New group, Mechanics Beyond Borders, aims to set up self-sustaining vocational schools in developing countries.
It all started in 1959 when a car dealer in the south of England took a chance on the high-school drop-out and offered him a five-year indentured apprenticeship. Jim jumped at the chance, working the bench diligently and studying hard for about six years before moving up to service manager.
“The main thing I learned is that you can make more money with your mouth or with a pen than you can with a wrench,” he says with a laugh.
And he proved it beyond doubt when he joined Ford International in London, which sent him around the world – to Germany, Rhodesia (now Zimbabwe), and South Africa – as a district service manager and technical troubleshooter. He was what they called a “block man” who isolates the source of a problem, contains it (or blocks it off), and solves it.
For years he hopped planes to consult with dealerships on effective management, and sorting out difficult problems. In 1976 he landed on Canadian shores and joined Ford of Canada. He got promoted into sales, and then into marketing, and franchising. Eventually he started his own consulting company, Global Automotive Consultants, based in Oakville, Ont.
“I make money telling people things they don’t really want to hear. I’ve been doing that for the last 25 years,” he says. “My mother used to say, ‘If you don’t want to know, don’t ask Jim… because he’ll tell you!’”
Yet he never forgot the help he received when was getting started. In fact, he keeps a micrometer on his desk to remind him of his beginnings in the industry.
“They say the shortest-lived human emotion is gratitude. But I’m still really grateful to the industry because I’ve had a great life. I’ve worked on three continents and traveled on six,” he says. “It inspired me to give back whenever I could.”
Working with charity groups like Habitat for Humanity became a passion for him. And when he met an African doctor named Geoffrey Anguyo from the Kabale Valley in the mountains of Uganda, he caught a vision of how to combine his lifelong interest in cars with his new passion for helping people.
He and Dr. Anguyo got to talking about the dire needs in that area of Uganda. The Kabale region, near the border with Rwanda, is home to 50,000 people (500,000 in the valley, 2 million in the region). Anyone traveling between the Congo and Kenya goes through Kabale.
“It’s a hub,” says Jim. “The vehicles running around there are mainly Toyotas with EFI. There are plenty of tour groups coming through, driving high-tech vehicles. And yet, when I started looking at the facilities in town, I was shocked to see they didn’t have many resources at all. Their service departments didn’t have a tire changer, no wheel alignment machines, no diagnostic tools. More often than not there was no way to service them.”
Jim knew starting a vocational school would be a great help to both the people and the social agencies in the area. An he also knew that while starting it would be difficult, the real challenge would be sustaining it. His idea was to start a four-bay shop, the profits of which would fund an attached vocational school.
“Once it is set up, it’ll be completely self sustaining,” he says, with evident excitement.
He understands that working with the government in Uganda can be a challenge. “Things don’t go in a straight line there. You have to know this guy, who will talk to that guy, who will ask that guy before you can meet the right guy. You have to be very political.”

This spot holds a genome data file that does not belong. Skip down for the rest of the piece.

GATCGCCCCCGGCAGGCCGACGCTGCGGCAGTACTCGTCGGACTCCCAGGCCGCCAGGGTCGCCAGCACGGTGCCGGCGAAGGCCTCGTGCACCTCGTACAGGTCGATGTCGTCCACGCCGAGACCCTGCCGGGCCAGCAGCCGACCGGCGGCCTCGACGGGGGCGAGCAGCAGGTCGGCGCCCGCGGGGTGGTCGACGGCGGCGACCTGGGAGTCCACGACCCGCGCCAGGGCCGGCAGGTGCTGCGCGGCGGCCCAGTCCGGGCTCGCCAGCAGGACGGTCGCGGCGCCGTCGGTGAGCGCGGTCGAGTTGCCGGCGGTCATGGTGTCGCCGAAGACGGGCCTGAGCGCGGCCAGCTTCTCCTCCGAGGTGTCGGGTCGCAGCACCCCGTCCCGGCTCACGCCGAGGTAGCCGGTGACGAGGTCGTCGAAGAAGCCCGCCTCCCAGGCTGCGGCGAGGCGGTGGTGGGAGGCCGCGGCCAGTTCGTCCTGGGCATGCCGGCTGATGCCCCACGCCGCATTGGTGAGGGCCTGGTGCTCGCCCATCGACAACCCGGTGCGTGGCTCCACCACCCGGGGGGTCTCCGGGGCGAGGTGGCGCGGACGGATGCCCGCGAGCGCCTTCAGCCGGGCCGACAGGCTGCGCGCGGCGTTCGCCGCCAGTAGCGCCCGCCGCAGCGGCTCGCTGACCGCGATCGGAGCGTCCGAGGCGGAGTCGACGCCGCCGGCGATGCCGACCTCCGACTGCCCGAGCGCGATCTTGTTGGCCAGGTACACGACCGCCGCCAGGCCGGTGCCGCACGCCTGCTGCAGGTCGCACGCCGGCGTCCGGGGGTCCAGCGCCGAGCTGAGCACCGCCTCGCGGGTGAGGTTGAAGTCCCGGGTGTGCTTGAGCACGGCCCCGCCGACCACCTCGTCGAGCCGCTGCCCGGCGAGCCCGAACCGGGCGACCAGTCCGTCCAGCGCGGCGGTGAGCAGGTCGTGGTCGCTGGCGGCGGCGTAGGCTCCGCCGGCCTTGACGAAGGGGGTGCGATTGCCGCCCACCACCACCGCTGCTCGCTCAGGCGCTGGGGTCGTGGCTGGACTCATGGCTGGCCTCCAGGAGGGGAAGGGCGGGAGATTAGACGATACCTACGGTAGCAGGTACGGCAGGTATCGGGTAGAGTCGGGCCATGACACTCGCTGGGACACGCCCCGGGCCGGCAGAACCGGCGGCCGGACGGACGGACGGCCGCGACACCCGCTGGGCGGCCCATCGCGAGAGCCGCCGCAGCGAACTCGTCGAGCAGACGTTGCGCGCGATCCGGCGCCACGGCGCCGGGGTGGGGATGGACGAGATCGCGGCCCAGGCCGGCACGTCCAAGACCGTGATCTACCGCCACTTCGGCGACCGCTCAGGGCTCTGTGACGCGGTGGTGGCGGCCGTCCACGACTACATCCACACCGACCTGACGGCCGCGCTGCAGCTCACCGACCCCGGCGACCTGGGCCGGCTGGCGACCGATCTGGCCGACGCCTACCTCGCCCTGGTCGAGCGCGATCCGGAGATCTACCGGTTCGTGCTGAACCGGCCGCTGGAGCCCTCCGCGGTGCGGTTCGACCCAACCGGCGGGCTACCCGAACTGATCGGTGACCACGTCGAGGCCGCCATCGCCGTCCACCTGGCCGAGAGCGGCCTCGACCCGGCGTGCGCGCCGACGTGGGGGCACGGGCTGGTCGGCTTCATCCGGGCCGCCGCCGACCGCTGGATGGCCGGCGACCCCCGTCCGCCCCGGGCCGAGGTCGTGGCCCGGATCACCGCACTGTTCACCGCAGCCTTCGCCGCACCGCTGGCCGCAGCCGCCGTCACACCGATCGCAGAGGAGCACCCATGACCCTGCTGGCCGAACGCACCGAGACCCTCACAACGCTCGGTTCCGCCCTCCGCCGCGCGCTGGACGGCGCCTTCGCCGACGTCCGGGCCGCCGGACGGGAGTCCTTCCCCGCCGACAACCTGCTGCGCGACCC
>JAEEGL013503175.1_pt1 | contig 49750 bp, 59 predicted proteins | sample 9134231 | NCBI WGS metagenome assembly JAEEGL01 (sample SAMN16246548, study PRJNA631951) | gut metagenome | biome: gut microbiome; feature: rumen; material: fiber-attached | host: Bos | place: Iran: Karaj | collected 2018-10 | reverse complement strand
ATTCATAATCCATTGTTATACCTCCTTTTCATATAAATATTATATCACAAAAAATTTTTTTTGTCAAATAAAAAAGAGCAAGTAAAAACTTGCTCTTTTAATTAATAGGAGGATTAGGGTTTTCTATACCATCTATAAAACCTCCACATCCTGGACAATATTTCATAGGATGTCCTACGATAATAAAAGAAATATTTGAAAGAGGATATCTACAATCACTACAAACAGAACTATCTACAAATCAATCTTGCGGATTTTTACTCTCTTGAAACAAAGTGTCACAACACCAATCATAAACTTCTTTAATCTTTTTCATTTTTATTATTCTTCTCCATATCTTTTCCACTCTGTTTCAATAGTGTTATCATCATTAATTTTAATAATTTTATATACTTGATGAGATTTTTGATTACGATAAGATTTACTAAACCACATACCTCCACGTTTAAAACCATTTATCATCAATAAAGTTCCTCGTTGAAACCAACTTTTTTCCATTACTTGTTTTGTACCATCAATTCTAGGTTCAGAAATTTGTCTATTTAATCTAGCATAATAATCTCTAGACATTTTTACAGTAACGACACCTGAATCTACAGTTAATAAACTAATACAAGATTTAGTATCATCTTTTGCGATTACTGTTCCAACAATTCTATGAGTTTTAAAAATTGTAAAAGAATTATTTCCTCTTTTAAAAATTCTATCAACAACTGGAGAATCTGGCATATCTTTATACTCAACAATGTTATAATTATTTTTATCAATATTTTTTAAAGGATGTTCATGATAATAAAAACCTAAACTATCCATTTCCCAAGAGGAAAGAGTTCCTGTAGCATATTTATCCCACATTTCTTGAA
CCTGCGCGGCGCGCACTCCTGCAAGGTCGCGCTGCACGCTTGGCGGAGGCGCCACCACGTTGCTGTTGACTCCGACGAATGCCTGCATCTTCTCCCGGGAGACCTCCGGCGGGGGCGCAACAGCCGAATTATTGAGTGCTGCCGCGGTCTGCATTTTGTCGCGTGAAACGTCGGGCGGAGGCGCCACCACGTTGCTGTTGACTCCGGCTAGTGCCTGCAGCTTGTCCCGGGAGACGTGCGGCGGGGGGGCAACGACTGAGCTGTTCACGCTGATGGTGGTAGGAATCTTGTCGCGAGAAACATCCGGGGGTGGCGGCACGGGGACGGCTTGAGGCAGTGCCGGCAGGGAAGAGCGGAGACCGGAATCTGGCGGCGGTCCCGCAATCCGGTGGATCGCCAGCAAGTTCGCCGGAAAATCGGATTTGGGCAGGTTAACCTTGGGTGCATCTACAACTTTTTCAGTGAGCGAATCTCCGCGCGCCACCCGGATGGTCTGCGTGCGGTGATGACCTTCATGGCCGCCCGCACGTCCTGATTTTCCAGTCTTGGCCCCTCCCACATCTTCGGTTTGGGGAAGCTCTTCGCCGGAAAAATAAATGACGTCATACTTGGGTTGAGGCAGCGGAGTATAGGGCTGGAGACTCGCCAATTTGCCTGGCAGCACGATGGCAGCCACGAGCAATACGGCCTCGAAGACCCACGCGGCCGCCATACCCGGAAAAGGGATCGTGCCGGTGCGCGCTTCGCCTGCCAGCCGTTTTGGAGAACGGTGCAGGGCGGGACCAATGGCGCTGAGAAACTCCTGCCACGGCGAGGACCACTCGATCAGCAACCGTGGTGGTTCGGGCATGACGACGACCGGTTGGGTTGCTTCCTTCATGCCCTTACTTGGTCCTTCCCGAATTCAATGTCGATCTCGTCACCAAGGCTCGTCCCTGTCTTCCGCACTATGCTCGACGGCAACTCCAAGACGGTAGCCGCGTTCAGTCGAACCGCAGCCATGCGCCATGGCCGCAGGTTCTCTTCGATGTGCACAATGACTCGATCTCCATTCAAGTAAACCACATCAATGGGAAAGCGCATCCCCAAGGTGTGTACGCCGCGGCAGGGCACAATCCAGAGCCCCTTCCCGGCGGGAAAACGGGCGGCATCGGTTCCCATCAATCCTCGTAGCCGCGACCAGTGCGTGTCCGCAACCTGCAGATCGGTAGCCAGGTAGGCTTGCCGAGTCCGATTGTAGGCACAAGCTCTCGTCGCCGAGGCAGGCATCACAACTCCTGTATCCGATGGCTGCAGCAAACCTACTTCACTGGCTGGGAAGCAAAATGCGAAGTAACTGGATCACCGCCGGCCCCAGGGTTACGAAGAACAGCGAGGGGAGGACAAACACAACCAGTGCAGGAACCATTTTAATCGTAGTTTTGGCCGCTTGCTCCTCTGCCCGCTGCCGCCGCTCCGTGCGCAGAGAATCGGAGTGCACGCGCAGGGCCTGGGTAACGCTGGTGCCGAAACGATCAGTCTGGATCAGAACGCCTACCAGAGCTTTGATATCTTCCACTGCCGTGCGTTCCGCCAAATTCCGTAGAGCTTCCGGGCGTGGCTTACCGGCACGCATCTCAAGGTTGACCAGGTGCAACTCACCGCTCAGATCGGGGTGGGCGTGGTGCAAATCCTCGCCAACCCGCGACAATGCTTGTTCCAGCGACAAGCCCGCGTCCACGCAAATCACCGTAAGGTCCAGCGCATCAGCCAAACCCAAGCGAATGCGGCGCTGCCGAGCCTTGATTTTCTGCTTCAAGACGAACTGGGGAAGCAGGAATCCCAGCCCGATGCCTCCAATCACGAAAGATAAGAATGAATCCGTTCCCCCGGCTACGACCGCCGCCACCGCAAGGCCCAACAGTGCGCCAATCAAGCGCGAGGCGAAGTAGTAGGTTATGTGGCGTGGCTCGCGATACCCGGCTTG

But he also knows plenty of Canadian dealerships that are upgrading their equipment and who would be happy to exchange some out-dated machinery for a tax slip. He knows he can find people in Canada who are willing to help with both donations and financing. And, more importantly, he has a “dream team” including Dr. Anguyo, on site in Uganda where he has already put a deposit down on four acres of land.
Hopefully, the proposed four-bay shop in Kabale, Uganda, will be the first in a series of self-sustaining vocational schools run by Mechanics Beyond Borders.
“You’ve got to start somewhere. The word will spread when we get one done. When we prove that it can be sustainable, we can do it elsewhere,” he says. “People will come from all over to look at it. And they’ll want one in their own community. Governments will line up to be part of this and bring it to their own people.”
Jim Bell has been running Mechanics Beyond Borders for about a year. He spent most of that time working on the branding, logos, web sites, PR material, and collecting photographs. But he can’t wait for the bricks-and-mortar phase of the project to start.
“We need $10,000 for the land, $10,000 for professional fees, $40,000 for the building, $20,000 to ship a container down,” he says. “Then we’ll have all the parts to make this work.”
He’s working with the Edmonton-based Change For Children organization, which can issue charitable receipts for donations and will oversee the funding of the project.
Already the project is attracting attention. He said several dealer principals immediately pledged support for the project when he started telling people about it. Canadian Tire franchisees in southern Ontario were similarly excited about the project when they were briefed recently. The technicians at Budd’s BMW in Oakville even got together to raise $1,000 for Mechanics Beyond Borders.
“They came up with a G-note. Just the technicians. That’s fantastic!” he says. “This is the kind of thing it feels good to be a part of.”
When the school opens, your contribution will be acknowledged in Canadian Technician magazine, and you’ll get a Certificate of Partnership to hang in your shop.Income tax receipts available for donations over $20.
Send a cheque:
Mechanics Beyond Borders
31 Skipper Lane
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